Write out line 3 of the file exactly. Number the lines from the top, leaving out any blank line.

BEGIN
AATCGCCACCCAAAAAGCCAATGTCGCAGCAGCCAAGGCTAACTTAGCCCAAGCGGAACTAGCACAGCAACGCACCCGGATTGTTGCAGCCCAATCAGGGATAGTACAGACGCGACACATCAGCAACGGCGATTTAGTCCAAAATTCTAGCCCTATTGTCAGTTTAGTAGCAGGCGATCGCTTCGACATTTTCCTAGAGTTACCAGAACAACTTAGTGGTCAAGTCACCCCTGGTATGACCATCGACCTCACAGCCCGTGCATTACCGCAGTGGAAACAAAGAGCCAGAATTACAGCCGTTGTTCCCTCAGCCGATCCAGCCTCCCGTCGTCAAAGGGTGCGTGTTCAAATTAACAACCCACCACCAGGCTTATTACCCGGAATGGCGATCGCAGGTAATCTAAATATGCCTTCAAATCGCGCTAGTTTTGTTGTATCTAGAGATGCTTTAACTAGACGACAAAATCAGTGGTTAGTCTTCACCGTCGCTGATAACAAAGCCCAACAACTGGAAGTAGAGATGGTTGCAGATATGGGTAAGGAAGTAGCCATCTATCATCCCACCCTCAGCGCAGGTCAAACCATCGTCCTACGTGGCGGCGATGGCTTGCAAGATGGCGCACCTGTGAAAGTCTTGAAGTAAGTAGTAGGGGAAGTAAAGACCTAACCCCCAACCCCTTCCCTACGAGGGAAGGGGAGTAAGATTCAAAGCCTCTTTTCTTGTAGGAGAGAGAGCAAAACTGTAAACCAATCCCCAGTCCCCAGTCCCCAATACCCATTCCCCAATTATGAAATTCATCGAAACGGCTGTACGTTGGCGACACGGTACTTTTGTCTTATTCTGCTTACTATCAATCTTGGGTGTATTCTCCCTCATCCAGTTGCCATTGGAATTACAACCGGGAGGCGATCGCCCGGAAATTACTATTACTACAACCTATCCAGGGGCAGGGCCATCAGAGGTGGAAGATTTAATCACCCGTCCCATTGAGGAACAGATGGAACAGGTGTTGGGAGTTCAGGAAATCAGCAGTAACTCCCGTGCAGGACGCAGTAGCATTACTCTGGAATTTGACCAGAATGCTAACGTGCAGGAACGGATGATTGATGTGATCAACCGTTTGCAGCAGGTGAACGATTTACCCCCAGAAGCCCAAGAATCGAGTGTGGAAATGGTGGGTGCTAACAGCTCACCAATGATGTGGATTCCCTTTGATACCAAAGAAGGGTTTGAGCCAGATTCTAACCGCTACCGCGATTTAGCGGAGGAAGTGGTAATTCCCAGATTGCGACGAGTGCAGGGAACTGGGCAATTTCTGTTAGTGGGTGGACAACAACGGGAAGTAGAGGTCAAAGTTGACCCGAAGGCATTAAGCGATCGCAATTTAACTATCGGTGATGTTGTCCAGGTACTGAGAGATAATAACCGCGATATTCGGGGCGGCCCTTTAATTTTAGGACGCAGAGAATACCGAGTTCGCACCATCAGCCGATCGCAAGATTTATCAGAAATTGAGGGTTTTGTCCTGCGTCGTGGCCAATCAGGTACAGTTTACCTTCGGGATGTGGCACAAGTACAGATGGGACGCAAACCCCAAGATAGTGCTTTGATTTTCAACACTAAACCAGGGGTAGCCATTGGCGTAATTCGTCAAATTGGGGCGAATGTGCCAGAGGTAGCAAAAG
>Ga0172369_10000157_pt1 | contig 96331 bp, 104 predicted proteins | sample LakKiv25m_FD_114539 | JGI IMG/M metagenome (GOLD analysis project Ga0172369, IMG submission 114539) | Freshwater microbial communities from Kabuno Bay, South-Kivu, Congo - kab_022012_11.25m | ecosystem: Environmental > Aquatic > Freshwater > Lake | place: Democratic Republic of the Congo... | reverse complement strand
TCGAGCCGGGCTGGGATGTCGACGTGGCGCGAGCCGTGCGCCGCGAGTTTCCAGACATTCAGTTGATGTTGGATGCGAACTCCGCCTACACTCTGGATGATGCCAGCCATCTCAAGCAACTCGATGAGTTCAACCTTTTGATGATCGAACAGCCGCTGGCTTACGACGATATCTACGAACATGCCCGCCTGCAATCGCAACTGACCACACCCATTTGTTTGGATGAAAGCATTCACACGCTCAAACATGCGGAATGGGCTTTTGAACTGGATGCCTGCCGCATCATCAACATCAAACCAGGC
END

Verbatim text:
TCGAGCCGGGCTGGGATGTCGACGTGGCGCGAGCCGTGCGCCGCGAGTTTCCAGACATTCAGTTGATGTTGGATGCGAACTCCGCCTACACTCTGGATGATGCCAGCCATCTCAAGCAACTCGATGAGTTCAACCTTTTGATGATCGAACAGCCGCTGGCTTACGACGATATCTACGAACATGCCCGCCTGCAATCGCAACTGACCACACCCATTTGTTTGGATGAAAGCATTCACACGCTCAAACATGCGGAATGGGCTTTTGAACTGGATGCCTGCCGCATCATCAACATCAAACCAGGC